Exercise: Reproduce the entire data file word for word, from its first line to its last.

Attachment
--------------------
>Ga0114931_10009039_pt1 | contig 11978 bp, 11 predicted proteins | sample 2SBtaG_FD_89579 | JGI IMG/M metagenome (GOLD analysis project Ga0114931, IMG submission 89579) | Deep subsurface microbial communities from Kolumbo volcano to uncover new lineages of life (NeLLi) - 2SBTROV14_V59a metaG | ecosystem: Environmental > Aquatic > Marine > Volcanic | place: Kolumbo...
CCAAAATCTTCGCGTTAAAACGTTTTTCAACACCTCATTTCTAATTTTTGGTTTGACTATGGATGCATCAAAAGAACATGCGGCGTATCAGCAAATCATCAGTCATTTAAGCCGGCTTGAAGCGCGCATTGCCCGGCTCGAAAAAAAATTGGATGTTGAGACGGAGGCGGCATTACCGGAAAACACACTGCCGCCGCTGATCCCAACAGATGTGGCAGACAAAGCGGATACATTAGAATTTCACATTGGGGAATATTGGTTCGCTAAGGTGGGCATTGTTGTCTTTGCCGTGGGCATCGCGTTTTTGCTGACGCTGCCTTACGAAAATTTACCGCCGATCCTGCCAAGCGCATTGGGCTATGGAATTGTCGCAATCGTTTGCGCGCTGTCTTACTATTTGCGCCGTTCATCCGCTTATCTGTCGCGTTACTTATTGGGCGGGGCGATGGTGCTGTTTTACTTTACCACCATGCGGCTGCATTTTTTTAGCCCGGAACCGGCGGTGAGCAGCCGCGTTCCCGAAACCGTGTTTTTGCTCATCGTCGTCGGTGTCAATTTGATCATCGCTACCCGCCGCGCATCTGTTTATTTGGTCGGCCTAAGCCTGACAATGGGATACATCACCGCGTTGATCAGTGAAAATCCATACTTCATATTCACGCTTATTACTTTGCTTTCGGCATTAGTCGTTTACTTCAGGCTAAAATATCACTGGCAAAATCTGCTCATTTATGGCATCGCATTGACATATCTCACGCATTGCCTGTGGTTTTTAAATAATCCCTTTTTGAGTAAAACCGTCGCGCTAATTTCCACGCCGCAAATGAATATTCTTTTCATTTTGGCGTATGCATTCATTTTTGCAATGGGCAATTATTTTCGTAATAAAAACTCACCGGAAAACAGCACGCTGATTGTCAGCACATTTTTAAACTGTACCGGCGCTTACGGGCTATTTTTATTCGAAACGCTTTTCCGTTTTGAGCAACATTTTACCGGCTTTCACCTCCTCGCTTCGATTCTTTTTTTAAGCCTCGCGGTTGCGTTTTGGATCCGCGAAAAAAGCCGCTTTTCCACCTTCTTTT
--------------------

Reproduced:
>Ga0114931_10009039_pt1 | contig 11978 bp, 11 predicted proteins | sample 2SBtaG_FD_89579 | JGI IMG/M metagenome (GOLD analysis project Ga0114931, IMG submission 89579) | Deep subsurface microbial communities from Kolumbo volcano to uncover new lineages of life (NeLLi) - 2SBTROV14_V59a metaG | ecosystem: Environmental > Aquatic > Marine > Volcanic | place: Kolumbo...
CCAAAATCTTCGCGTTAAAACGTTTTTCAACACCTCATTTCTAATTTTTGGTTTGACTATGGATGCATCAAAAGAACATGCGGCGTATCAGCAAATCATCAGTCATTTAAGCCGGCTTGAAGCGCGCATTGCCCGGCTCGAAAAAAAATTGGATGTTGAGACGGAGGCGGCATTACCGGAAAACACACTGCCGCCGCTGATCCCAACAGATGTGGCAGACAAAGCGGATACATTAGAATTTCACATTGGGGAATATTGGTTCGCTAAGGTGGGCATTGTTGTCTTTGCCGTGGGCATCGCGTTTTTGCTGACGCTGCCTTACGAAAATTTACCGCCGATCCTGCCAAGCGCATTGGGCTATGGAATTGTCGCAATCGTTTGCGCGCTGTCTTACTATTTGCGCCGTTCATCCGCTTATCTGTCGCGTTACTTATTGGGCGGGGCGATGGTGCTGTTTTACTTTACCACCATGCGGCTGCATTTTTTTAGCCCGGAACCGGCGGTGAGCAGCCGCGTTCCCGAAACCGTGTTTTTGCTCATCGTCGTCGGTGTCAATTTGATCATCGCTACCCGCCGCGCATCTGTTTATTTGGTCGGCCTAAGCCTGACAATGGGATACATCACCGCGTTGATCAGTGAAAATCCATACTTCATATTCACGCTTATTACTTTGCTTTCGGCATTAGTCGTTTACTTCAGGCTAAAATATCACTGGCAAAATCTGCTCATTTATGGCATCGCATTGACATATCTCACGCATTGCCTGTGGTTTTTAAATAATCCCTTTTTGAGTAAAACCGTCGCGCTAATTTCCACGCCGCAAATGAATATTCTTTTCATTTTGGCGTATGCATTCATTTTTGCAATGGGCAATTATTTTCGTAATAAAAACTCACCGGAAAACAGCACGCTGATTGTCAGCACATTTTTAAACTGTACCGGCGCTTACGGGCTATTTTTATTCGAAACGCTTTTCCGTTTTGAGCAACATTTTACCGGCTTTCACCTCCTCGCTTCGATTCTTTTTTTAAGCCTCGCGGTTGCGTTTTGGATCCGCGAAAAAAGCCGCTTTTCCACCTTCTTTT